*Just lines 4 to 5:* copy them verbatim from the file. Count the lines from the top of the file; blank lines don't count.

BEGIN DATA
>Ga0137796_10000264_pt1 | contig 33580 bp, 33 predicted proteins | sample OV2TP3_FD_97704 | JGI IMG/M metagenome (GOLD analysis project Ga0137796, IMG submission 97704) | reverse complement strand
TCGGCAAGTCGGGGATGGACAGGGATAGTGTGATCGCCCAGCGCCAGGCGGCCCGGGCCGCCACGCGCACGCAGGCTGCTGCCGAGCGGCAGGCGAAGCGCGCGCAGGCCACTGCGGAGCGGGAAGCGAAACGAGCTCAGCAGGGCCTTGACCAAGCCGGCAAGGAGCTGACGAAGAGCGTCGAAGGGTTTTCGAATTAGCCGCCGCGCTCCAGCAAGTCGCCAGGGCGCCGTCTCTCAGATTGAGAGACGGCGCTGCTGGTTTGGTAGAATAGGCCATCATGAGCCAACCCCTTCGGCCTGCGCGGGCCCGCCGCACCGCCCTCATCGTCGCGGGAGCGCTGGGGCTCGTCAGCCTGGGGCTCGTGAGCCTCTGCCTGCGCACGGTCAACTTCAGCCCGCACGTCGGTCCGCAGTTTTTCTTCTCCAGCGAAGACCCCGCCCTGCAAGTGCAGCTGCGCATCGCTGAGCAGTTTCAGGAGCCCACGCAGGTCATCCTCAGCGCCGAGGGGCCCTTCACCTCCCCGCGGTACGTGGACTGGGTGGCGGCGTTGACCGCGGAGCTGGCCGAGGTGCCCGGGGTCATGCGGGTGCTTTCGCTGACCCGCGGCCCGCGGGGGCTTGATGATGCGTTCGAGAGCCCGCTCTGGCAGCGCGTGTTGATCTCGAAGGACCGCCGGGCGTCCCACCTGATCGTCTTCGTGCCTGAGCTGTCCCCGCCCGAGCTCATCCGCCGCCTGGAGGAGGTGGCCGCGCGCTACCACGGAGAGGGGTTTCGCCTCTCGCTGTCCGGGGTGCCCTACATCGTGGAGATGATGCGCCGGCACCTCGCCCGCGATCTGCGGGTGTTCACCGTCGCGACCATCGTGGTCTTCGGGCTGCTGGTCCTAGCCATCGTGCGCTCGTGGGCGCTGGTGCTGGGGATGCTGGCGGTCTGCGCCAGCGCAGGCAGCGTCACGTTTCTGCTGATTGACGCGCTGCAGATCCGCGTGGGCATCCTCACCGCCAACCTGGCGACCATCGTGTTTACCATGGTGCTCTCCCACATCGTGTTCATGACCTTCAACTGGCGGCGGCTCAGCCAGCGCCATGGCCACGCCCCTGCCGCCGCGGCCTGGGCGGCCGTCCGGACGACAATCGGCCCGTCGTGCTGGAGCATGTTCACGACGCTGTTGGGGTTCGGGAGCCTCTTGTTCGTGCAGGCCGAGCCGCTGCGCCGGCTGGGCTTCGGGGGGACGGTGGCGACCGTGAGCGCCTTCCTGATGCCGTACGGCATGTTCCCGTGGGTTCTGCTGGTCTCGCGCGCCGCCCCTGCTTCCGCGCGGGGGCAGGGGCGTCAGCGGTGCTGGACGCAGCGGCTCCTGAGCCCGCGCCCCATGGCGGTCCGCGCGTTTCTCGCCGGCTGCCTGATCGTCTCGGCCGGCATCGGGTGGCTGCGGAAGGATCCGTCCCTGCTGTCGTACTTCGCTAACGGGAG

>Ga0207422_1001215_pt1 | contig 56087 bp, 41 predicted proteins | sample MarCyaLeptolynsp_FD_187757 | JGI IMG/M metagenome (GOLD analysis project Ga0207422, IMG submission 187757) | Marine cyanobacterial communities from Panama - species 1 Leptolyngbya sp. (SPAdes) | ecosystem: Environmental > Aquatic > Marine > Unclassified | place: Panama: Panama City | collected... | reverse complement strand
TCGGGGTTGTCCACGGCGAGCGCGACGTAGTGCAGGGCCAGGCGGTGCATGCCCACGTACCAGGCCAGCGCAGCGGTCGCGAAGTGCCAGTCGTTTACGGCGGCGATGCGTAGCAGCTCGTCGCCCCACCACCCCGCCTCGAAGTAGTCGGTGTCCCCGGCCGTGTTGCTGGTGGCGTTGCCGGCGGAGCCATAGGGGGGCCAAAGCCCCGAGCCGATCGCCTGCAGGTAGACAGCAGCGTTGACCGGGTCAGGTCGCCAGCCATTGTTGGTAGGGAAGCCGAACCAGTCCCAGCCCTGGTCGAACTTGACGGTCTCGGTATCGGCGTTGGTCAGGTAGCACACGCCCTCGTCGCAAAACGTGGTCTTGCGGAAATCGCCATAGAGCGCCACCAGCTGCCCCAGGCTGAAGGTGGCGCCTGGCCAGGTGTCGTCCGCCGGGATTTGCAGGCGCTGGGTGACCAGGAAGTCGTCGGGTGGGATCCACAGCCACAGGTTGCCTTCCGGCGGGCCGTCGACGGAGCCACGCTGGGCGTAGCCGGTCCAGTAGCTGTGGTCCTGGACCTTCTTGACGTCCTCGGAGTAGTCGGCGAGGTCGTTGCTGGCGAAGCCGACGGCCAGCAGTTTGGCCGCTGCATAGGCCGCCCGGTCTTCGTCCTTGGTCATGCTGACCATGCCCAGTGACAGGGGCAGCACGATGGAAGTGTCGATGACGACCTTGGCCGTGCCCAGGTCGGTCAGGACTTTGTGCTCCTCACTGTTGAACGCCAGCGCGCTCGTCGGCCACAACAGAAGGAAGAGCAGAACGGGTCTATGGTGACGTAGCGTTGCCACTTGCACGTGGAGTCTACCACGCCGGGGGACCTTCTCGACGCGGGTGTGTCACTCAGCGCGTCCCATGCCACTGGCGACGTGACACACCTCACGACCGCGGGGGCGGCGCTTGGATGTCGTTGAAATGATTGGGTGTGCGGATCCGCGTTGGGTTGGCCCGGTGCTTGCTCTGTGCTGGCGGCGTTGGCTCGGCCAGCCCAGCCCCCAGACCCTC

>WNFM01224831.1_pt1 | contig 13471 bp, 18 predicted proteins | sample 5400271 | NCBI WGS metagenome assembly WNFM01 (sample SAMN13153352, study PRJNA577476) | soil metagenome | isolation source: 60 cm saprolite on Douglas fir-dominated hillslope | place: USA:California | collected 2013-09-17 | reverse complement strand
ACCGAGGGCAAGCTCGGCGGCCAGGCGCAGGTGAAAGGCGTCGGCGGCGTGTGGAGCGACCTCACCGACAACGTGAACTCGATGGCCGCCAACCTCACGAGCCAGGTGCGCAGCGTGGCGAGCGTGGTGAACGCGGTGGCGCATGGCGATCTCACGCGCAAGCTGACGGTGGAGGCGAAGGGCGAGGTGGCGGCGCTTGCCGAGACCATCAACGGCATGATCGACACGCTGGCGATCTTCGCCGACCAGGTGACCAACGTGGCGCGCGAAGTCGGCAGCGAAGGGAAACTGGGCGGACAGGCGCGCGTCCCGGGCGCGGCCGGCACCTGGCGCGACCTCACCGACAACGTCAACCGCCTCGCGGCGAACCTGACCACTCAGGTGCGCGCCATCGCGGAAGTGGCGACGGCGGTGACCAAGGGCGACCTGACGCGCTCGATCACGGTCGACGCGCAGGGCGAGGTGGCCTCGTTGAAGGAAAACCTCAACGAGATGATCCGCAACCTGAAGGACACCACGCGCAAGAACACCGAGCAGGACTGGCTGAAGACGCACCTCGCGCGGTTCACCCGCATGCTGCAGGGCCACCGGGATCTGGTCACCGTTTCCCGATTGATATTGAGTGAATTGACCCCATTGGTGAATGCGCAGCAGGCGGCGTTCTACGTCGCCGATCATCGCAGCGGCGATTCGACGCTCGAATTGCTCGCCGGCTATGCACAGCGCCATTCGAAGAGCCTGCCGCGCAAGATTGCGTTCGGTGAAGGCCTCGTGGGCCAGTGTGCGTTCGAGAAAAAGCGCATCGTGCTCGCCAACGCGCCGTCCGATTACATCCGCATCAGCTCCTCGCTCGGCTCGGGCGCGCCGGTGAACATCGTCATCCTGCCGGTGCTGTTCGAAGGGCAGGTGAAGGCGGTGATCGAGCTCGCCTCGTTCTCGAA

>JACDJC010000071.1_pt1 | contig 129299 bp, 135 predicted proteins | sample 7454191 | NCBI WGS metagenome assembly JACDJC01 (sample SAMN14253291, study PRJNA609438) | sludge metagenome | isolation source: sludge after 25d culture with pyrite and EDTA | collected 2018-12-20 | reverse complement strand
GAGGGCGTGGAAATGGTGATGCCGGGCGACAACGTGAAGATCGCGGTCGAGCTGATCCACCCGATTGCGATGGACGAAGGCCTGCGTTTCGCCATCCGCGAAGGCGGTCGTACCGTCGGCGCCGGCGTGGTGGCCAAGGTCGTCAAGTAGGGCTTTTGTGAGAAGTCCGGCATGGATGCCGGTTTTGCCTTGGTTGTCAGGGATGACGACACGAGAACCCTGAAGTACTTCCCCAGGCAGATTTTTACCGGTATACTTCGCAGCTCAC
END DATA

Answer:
TCGGGGTTGTCCACGGCGAGCGCGACGTAGTGCAGGGCCAGGCGGTGCATGCCCACGTACCAGGCCAGCGCAGCGGTCGCGAAGTGCCAGTCGTTTACGGCGGCGATGCGTAGCAGCTCGTCGCCCCACCACCCCGCCTCGAAGTAGTCGGTGTCCCCGGCCGTGTTGCTGGTGGCGTTGCCGGCGGAGCCATAGGGGGGCCAAAGCCCCGAGCCGATCGCCTGCAGGTAGACAGCAGCGTTGACCGGGTCAGGTCGCCAGCCATTGTTGGTAGGGAAGCCGAACCAGTCCCAGCCCTGGTCGAACTTGACGGTCTCGGTATCGGCGTTGGTCAGGTAGCACACGCCCTCGTCGCAAAACGTGGTCTTGCGGAAATCGCCATAGAGCGCCACCAGCTGCCCCAGGCTGAAGGTGGCGCCTGGCCAGGTGTCGTCCGCCGGGATTTGCAGGCGCTGGGTGACCAGGAAGTCGTCGGGTGGGATCCACAGCCACAGGTTGCCTTCCGGCGGGCCGTCGACGGAGCCACGCTGGGCGTAGCCGGTCCAGTAGCTGTGGTCCTGGACCTTCTTGACGTCCTCGGAGTAGTCGGCGAGGTCGTTGCTGGCGAAGCCGACGGCCAGCAGTTTGGCCGCTGCATAGGCCGCCCGGTCTTCGTCCTTGGTCATGCTGACCATGCCCAGTGACAGGGGCAGCACGATGGAAGTGTCGATGACGACCTTGGCCGTGCCCAGGTCGGTCAGGACTTTGTGCTCCTCACTGTTGAACGCCAGCGCGCTCGTCGGCCACAACAGAAGGAAGAGCAGAACGGGTCTATGGTGACGTAGCGTTGCCACTTGCACGTGGAGTCTACCACGCCGGGGGACCTTCTCGACGCGGGTGTGTCACTCAGCGCGTCCCATGCCACTGGCGACGTGACACACCTCACGACCGCGGGGGCGGCGCTTGGATGTCGTTGAAATGATTGGGTGTGCGGATCCGCGTTGGGTTGGCCCGGTGCTTGCTCTGTGCTGGCGGCGTTGGCTCGGCCAGCCCAGCCCCCAGACCCTC

>WNFM01224831.1_pt1 | contig 13471 bp, 18 predicted proteins | sample 5400271 | NCBI WGS metagenome assembly WNFM01 (sample SAMN13153352, study PRJNA577476) | soil metagenome | isolation source: 60 cm saprolite on Douglas fir-dominated hillslope | place: USA:California | collected 2013-09-17 | reverse complement strand